Health care, mental health care, social service professionals, military veterans resources, and Pawsitive Action will be on hand at the health fair to provide information. There will be exercise demonstrations and games, as well as giveaways and refreshments. Everyone is welcome, and attendees are encouraged to bring family and friends.
Elliott Wright, Claudia Garcia, Anthony Burden and Hannah Ludwikowski leap into the pool at the Community YMCA as part of the Red Bank facility’s annual summer learn-to-swim program last week. At right, Treasure Woods, Anthony Burden and Hannah practice their kicks. The program offered free water safety instruction for all third-graders at Red Bank Primary and Charter Schools. (Photos by Dan Natale. Click to enlarge)
In partnership with the Horizon Student Enrichment Program in Rumson, and donated space in the River Street Commons, the RBR SOURCE was able to create a valuable evening tutoring program for students in the community.
Press release from Red Bank Regional High School
Red Bank Regional High School offers many opportunities for their students to excel and succeed, including after-school tutoring at the high school. Recently, though, math teacher Sunny Lenhard identified an unmet need.
“One day I had two students at my door at 7:30 in the morning, asking, pleading for help,” she recalls. Their homework paper was worn through from their constant erasures. They exclaimed, ‘We can’t go to after-school help because of sports and no one for ten miles around here knows how to help with this math!’”
She discovered that other students had similar needs — especially if they had to leave directly after school for work or home obligations. She mentioned the issue to Suzanne Keller, Freshman Academy Supervisor, and director of THE SOURCE, RBR’s School Based Youth Services Program, whose mission is “To remove all obstacles that impede the success of young people in the community.”
Ms. Keller presides over the SOURCE’s community advisory board, and brought the need to that entity. Lori Hohenleitner, the Executive Director of Horizons Student Enrichment Program (based in Rumson) and The SOURCE advisory council member, thought this presented a great opportunity to help out RBR and also fulfill her organization’s desire to expand their services at the high school level.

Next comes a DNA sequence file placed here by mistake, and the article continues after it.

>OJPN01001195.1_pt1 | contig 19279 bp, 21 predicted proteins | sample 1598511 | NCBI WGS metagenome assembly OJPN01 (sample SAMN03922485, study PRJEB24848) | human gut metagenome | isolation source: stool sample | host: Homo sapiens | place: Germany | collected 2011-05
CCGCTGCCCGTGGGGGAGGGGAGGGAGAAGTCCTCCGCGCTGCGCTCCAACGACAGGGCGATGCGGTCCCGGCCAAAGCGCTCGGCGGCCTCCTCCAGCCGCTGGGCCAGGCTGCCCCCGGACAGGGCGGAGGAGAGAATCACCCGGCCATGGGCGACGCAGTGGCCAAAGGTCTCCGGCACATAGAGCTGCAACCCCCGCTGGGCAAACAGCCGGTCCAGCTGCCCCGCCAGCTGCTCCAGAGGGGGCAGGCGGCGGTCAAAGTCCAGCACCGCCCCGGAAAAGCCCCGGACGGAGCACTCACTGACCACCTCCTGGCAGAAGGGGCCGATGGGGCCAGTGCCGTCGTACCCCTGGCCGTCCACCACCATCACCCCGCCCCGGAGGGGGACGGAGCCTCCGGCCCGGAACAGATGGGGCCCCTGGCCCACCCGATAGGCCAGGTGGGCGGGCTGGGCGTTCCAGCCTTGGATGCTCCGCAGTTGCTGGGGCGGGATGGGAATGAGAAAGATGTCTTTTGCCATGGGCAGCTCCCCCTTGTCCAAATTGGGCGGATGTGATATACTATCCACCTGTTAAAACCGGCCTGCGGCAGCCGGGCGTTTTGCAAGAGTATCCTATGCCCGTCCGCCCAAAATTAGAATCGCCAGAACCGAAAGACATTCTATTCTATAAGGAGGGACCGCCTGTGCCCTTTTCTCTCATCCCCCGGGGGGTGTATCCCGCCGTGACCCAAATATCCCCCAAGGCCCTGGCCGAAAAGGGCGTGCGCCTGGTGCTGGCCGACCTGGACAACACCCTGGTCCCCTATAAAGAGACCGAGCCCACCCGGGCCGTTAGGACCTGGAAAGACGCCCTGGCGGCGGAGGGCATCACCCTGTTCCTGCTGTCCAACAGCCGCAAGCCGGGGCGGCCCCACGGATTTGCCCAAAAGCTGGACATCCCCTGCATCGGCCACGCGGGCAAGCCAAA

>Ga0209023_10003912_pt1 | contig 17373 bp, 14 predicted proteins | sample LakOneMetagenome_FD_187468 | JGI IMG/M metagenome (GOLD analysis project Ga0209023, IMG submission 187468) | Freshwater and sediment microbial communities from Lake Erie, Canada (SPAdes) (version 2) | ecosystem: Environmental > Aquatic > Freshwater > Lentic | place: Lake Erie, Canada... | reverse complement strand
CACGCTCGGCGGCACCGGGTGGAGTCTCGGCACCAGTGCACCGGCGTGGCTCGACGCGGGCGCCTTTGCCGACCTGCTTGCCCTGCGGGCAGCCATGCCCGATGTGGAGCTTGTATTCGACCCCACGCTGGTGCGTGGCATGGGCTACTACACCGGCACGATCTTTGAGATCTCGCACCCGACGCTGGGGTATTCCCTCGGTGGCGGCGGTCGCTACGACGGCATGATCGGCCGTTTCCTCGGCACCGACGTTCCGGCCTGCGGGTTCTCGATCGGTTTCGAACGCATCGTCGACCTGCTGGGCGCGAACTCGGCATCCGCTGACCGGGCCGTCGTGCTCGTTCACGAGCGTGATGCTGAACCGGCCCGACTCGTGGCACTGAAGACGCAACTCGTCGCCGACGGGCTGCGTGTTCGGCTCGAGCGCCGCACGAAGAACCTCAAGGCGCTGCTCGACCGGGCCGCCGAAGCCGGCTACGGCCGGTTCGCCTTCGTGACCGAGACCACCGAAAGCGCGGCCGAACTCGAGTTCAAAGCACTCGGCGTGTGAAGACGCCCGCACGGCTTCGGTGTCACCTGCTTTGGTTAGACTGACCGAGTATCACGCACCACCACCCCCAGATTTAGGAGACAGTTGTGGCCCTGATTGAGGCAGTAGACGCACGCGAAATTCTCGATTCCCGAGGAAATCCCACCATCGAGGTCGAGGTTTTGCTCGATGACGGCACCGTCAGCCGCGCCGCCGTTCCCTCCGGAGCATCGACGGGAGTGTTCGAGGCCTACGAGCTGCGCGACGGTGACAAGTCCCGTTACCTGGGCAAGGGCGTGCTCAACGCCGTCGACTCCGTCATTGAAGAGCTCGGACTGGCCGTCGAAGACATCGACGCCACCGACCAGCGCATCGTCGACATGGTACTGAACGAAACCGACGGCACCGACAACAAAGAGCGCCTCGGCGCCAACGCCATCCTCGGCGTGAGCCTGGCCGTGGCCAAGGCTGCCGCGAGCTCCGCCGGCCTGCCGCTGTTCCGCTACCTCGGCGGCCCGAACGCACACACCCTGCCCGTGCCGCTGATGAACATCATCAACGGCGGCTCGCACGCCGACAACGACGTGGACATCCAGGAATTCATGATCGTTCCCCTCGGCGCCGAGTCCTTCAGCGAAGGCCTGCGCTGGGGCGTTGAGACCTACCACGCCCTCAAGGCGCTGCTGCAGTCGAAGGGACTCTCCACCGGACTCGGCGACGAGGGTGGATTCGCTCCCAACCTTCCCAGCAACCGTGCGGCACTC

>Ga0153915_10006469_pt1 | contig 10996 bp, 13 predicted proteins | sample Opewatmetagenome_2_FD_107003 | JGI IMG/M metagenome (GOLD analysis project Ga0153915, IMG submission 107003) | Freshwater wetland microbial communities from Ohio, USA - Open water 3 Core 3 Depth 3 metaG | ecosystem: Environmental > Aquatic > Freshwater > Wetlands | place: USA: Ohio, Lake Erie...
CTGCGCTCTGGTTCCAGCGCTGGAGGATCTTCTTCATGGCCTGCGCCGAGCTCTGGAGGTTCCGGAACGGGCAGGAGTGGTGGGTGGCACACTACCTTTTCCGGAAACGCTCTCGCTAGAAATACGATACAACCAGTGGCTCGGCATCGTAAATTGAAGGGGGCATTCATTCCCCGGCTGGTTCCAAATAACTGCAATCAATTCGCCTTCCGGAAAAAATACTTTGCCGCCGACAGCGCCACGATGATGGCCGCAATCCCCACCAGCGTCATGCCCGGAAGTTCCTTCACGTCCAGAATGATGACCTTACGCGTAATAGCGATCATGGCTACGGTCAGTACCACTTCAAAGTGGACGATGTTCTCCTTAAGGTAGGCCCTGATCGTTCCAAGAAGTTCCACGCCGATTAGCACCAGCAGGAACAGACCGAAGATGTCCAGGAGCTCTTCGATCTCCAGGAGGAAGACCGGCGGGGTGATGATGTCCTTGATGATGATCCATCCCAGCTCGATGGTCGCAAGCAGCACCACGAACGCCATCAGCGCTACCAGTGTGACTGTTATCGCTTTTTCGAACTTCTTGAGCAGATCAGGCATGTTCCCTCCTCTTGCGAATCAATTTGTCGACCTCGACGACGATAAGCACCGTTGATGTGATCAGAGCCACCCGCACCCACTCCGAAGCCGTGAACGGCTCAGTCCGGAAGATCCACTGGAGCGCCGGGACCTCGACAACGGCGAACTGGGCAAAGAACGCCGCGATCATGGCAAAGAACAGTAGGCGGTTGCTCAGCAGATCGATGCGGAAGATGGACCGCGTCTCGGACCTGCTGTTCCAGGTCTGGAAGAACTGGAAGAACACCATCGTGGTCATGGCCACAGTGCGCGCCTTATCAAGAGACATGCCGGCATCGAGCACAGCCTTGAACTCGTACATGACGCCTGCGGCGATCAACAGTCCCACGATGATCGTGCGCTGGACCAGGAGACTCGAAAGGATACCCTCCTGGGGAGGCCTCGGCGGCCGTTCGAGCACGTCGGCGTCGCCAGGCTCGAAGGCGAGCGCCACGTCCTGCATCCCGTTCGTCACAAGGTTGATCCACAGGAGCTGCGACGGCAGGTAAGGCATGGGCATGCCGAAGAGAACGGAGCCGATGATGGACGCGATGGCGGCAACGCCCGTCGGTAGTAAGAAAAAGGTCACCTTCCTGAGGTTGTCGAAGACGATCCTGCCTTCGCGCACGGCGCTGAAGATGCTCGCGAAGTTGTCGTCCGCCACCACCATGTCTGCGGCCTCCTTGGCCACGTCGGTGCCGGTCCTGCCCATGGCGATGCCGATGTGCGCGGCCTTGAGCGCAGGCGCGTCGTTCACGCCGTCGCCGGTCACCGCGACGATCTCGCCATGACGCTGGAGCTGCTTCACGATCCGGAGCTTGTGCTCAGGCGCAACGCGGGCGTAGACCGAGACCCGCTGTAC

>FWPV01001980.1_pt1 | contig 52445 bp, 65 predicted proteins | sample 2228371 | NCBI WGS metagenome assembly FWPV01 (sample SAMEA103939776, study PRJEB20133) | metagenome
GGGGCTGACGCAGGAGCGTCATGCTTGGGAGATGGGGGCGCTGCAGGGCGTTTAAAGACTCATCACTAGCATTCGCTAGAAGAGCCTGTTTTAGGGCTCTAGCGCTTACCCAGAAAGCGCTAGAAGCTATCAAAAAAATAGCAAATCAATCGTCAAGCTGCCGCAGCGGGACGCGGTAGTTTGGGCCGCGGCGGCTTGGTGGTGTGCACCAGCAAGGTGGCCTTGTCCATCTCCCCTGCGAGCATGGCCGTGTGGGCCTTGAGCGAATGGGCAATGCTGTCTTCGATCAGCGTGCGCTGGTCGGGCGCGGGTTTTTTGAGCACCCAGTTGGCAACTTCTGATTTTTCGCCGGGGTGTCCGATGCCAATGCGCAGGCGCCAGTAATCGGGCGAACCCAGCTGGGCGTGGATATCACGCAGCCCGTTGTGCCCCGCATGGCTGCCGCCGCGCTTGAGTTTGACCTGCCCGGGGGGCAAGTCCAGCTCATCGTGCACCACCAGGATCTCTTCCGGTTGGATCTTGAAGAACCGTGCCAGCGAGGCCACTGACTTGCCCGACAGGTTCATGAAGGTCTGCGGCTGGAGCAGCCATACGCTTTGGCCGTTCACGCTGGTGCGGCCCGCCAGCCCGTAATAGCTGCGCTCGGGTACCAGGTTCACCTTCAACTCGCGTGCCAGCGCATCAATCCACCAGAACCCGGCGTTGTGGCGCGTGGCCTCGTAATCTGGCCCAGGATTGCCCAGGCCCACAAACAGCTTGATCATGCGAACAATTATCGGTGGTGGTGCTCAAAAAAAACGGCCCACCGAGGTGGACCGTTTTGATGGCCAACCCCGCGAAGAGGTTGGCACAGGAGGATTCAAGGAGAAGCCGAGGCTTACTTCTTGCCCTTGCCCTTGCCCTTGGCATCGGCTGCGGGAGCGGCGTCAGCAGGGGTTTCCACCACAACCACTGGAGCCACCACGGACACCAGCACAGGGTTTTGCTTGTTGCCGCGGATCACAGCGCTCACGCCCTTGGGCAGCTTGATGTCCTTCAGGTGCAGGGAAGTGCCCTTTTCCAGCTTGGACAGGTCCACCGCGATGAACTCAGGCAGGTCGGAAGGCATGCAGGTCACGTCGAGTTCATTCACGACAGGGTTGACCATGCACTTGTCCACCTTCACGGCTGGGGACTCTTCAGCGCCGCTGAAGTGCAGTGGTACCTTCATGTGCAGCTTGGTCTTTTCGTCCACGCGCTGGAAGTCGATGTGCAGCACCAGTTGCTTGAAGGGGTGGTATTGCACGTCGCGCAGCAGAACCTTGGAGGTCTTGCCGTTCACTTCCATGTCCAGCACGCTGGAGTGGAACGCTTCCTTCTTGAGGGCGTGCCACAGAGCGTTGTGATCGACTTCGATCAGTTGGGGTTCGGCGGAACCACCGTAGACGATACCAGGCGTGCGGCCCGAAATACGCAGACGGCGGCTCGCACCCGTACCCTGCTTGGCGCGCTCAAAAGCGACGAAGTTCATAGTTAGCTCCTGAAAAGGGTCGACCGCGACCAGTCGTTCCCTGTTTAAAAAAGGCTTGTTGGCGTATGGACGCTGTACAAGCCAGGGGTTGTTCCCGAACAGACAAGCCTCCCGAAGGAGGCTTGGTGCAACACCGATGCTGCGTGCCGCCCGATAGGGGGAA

Whether you make your home in Red Bank or make a living here, the free weekly Wednesday evening fitness classes at Riverside Gardens Park are an energizing alternative to rush-hour traffic. (Photo by Peter Lindner)
Yoga, Zumba, Tai Chi and Pilates are the order of the evening — in a setting that’s both attuned to relaxing riverside vistas and plugged into the energy of downtown Red Bank — as a new Wednesday evening series of free fitness classes continues at Riverside Gardens Park.
Conducted by instructors from the Community YMCA from 6 to 7 pm, the free outdoor sessions are presented in partnership with Red Bank Parks and Recreation and the Mayor’s Wellness Campaign — and they’re open to anyone who lives and/or works in the borough.
For years, Lunch Break has served as the first line of defense for thousands of residents of Monmouth and Ocean Counties and beyond, in the ever-expanding battle against hunger and the ravages of poverty in the midst of affluence. According to the nonprofit organization’s executive director Gwen Love, food pantry distributions have increased by a staggering amount, with more than 750 area families depending on Lunch Break each and every month for groceries — amounting to nearly 400,000 pounds of food.
“Unfortunately, it’s a sign of the times,” said Love. “Summer is especially difficult, with schools closed and many people on vacation…but hunger doesn’t close for the summer or go on vacation.”
Between the hours of 11 am and 2 pm on Saturday, May 17, Lunch Break will host the third annual “Foodstock” community food drive at the Red Bank Middle School, 101 Harding Road. The goal this year is to collect an ambitious 50,000 pounds of non-perishable food — and all members of the greater Red Bank community are invited to spend the afternoon enjoying live music, good food, good friends, and a chance to learn more about Lunch Break and its committed Board of Trustees, staff and volunteers.
On Saturday, April 26, The Community YMCA is hosting a free community event to inspire more kids to keep their minds and bodies active. Hosted at the CYMCA’s Family Health & Wellness Center on Maple Avenue, the event — part of the national YMCA’s Healthy Kids Day® initiative — begins with a free, healthy breakfast sponsored by The Family Dinner Project and Cheerios. The 9 am sitting is followed at 10 am by games and “field day” activities to motivate and teach families how to develop a healthy routine at home.
Healthy Kids Day was established in 1992 in response to the alarming statistics that indicate one in three American children as being obese, and that kids become more idle when summertime hits. Research shows that without access to out-of-school physical and learning activities, kids fall behind academically and gain weight twice as fast during the summer vacation than throughout the school year.
On Saturday, April 26, The Community YMCA‘s Family Health and Wellness Center in Red Bank will be one of three CYMCA facilities in Monmouth County taking part in a free community event, designed to inspire kids to keep their minds and bodies active.